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Publication numberUS3531693 A
Publication typeGrant
Publication dateSep 29, 1970
Filing dateJun 11, 1968
Priority dateJun 11, 1968
Publication numberUS 3531693 A, US 3531693A, US-A-3531693, US3531693 A, US3531693A
InventorsBuice Joel B
Original AssigneeGen Electric
Export CitationBiBTeX, EndNote, RefMan
External Links: USPTO, USPTO Assignment, Espacenet
Electrolytic capacitor with ruthenium metal cathode surface
US 3531693 A
Abstract  available in
Previous page
Next page
Claims  available in
Description  (OCR text may contain errors)

pt- 29, 1970 J. B. BUICE 3,531,693


JOEL B. BUI CE United States Patent Oifice 3,531,693 ELECTROLYTIC CAPACITOR WITH RUTHENIUM METAL CATHODE SURFACE Joel B. Buice, Columbia, S.C., assignor to General Electric Company, a corporation of New York Filed June 11, 1968, Ser. No. 736,064 Int. Cl. H01g 9/08 US. Cl. 317-230 7 Claims ABSTRACT OF THE DISCLOSURE BACKGROUND OF THE INVENTION Field of the invention The present invention relates to electrolytic capacitors and more particularly to porous anode capacitors having improved cathode or internal case area enhancement.

Description of the prior art Liquid or gel electrolyte porous anode type capacitors require cathodes of very high capacitance density (microfarads per square inch). This is necessary because the effective anode area is very large and because the total capacitance of the device is dependent upon both anode capacitance or area and cathode capacitance or area. The very large effective area of the anode structure is realized by sintering very fine particles of valve metals to form a porous body. To obtain best utilization of the effective anode area it is desirable to provide a cathode of greatly expanded surface area. As cathode area or capacitance becomes increasingly larger and approaches a theoretically infinite value the total unit capacitance approaches the capacitance of the anode.

Increased effective cathode surface area (cathode enhancement) may be achieved by depositing a conductive layer of particles on the inner surface of the capacitor cathode casing. In currently available porous anode capacitors the cathode enhancement material usually employed is platinum, palladium or rhodium. Typically, these metals are deposited on silver or silver alloy casings as known in the art with reasonably good results. It has been found, however, that platinum, palladium, and rhodium yield unsatisfactory results when deposited upon other cathode metals such as nickel and titanium. In particular, it has been found that the deposited layers lacked the tenacity required to withstand substantial vibration during operation and that capacitors employing these cathodes exhibited relatively inferior electrical properties.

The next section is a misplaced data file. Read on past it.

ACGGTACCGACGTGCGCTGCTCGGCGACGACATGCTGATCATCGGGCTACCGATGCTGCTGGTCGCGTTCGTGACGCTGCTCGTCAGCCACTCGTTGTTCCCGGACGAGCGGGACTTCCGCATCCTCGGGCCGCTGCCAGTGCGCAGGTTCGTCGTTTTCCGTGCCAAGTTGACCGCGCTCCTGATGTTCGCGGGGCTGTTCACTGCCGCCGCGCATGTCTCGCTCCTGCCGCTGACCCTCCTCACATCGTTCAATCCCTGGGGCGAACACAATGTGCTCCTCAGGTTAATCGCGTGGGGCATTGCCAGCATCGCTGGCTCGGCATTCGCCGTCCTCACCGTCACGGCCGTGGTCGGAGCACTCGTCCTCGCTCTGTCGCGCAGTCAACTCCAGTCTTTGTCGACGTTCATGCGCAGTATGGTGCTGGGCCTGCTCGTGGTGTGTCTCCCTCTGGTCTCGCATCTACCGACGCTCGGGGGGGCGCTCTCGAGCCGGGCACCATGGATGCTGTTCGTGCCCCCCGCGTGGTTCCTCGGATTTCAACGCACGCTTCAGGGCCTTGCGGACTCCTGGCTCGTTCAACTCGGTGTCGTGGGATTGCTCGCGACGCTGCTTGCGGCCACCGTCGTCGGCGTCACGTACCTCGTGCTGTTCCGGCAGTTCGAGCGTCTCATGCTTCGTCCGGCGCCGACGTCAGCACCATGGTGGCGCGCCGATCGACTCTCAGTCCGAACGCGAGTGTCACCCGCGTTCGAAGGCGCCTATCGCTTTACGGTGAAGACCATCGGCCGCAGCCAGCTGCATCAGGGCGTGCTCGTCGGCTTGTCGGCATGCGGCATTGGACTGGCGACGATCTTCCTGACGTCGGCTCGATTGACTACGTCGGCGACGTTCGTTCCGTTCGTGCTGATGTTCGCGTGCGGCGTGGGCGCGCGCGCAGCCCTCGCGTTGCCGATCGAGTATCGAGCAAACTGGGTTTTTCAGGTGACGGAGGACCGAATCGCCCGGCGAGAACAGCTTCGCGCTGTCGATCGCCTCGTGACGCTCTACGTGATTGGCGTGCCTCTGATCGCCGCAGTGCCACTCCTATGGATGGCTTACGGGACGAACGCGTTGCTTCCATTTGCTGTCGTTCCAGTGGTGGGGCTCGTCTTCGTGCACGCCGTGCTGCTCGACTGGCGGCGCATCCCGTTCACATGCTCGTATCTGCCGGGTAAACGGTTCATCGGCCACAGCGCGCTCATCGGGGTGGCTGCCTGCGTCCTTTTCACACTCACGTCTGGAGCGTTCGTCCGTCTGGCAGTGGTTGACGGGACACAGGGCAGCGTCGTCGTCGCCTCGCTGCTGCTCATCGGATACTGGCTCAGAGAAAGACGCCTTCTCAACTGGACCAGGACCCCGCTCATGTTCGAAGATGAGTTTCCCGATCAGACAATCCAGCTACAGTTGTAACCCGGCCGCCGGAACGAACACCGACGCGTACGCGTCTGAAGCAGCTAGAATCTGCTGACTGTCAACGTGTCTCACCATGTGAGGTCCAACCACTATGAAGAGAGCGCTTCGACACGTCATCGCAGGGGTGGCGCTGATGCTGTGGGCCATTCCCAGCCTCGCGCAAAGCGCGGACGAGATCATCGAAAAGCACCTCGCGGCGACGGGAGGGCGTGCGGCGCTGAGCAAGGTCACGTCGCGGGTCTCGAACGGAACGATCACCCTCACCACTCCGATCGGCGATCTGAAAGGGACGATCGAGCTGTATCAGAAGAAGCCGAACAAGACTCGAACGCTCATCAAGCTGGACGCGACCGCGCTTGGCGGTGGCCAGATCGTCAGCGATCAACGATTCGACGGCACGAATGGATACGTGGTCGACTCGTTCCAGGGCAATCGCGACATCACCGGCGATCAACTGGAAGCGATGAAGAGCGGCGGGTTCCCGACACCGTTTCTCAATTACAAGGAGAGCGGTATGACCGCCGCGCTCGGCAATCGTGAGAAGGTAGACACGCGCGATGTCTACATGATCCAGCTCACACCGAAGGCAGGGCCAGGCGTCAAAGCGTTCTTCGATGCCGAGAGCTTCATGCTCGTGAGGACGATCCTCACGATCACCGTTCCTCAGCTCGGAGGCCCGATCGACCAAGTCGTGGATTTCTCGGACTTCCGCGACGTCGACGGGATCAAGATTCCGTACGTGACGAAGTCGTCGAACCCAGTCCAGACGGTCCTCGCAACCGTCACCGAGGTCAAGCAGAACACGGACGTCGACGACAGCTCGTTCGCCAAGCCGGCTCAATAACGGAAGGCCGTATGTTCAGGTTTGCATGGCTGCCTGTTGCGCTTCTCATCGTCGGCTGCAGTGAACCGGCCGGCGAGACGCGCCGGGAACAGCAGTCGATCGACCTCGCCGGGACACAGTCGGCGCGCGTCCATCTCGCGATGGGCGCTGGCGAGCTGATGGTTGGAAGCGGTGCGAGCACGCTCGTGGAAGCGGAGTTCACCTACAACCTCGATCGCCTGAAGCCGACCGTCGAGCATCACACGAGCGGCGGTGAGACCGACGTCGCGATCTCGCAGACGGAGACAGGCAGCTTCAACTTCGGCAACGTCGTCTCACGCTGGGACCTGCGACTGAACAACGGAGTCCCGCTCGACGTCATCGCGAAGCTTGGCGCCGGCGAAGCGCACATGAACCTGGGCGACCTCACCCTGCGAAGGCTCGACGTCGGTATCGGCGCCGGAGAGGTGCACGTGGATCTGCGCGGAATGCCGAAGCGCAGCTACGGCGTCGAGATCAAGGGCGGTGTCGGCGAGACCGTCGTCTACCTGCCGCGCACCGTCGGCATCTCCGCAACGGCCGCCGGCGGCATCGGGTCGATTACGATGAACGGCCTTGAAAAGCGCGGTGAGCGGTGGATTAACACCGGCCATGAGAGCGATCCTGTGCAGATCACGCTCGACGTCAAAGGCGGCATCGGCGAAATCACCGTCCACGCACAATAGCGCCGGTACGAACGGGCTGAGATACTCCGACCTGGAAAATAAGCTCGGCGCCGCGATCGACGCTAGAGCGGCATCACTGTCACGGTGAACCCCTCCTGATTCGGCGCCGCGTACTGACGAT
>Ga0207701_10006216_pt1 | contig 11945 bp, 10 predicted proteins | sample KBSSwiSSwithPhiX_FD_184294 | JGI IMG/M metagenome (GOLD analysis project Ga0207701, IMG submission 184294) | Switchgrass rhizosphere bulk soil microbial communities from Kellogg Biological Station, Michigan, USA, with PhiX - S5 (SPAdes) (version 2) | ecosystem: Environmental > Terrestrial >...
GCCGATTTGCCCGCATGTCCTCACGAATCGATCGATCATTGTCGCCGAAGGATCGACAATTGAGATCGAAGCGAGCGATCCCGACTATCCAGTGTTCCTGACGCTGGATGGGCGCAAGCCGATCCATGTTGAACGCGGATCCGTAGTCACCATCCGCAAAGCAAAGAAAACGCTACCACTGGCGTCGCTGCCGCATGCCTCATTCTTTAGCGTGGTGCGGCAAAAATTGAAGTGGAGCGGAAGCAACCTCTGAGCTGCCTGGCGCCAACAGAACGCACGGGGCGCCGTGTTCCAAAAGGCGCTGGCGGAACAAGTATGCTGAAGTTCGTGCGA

SUMMARY OF THE INVENTION It is, therefore, an object of the present invention to provide a cathode enhancement material which contributes to a porous anode electrolytic capacitor having superior electrical properties.

It is another object of this invention to provide a cathode enhancement material which is particularly adherent to a cathode surface such as nickel and titanium thus precluding capacitor operational problems caused by loose particles contacting the dielectric film.

It is still another object of this invention to provide a Patented Sept. 29, 1970 liquid or gel porous anode type capacitor utilizing a less costly titanium cathode metal and a ruthenium cathode enhancement material.

Other objects and advantages will become apparent from the following description and appended claims.

In accordance with the objects of this invention a liquid or gel electrolyte porous anode capacitor is provided which utilizes ruthenium as the cathode enhancement material. Ruthenium enhancement permits the effective use of nickel as a cathode metal where non-corrosive electrolytes are employed. The resulting capacitor is at least comparable, in quality and performance, to conventional silver or silver alloy casing-platinum or palladium enhanced capacitors, and is significantly less costly. In addition, it has been found that ruthenium enhancedtitanium case capacitors are significantly superior to platinum, palladium or rhodium enhanced-titanium case capacitors. Titanium as a case cathode for liquid (or gel) electrolyte porous anode type capacitor is more fully disclosed in copending application Ser. No. (736,055 Buice et al.), filed June 11, 1968 and assigned to the same assignee as the present invention.

BRIEF DESCRIPTION OF THE DRAWINGS The invention will be better understood from the following description taken in conjunction With the accompanying drawing wherein:

FIG. 1 illustrates a liquid or gel electrolyte porous anode capacitor to which the present invention is applicable.

DESCRIPTION OF THE PREFERRED EMBODIMENTS Referring now to FIG. 1, there is shown an electrolytic capacitor 1 comprising a cup-shaped casing 2 containing a sintered pellet anode 3 inserted therein, the casing serving as the cathode and having a cathode terminal lead 8 secured thereto. The casing 2 may be any wellknown casing cathode metal and may include silver, silver alloys, nickel, titanium, aluminum, zinc, copper and the like. The inner surface of the casing 2 has an adherent ruthenium conducting layer 10, in accordance with the present invention, coated thereon to provide enhancement of the cathode area. The porous sintered anode 3 can be any of the well-known valve metals such as aluminum, zirconium, niobium, tantalum, etc., selected in accordance with the particular application for which it is desired, the electrolyte which is used and commercial cost considerations. Tantalum is the preferred anode material for most applications. The anode has an oxide dielectric film (not shown) formed over all surfaces thereof as is well known in the art. Anode 3 is immersed in a liquid or gel electrolyte 4 contained in casing 2. The electrolyte may be of any conventional or known type of capacitor electrolyte provided that it is not corrosive to the casing metal and will be'suitable for the particular capacitor application.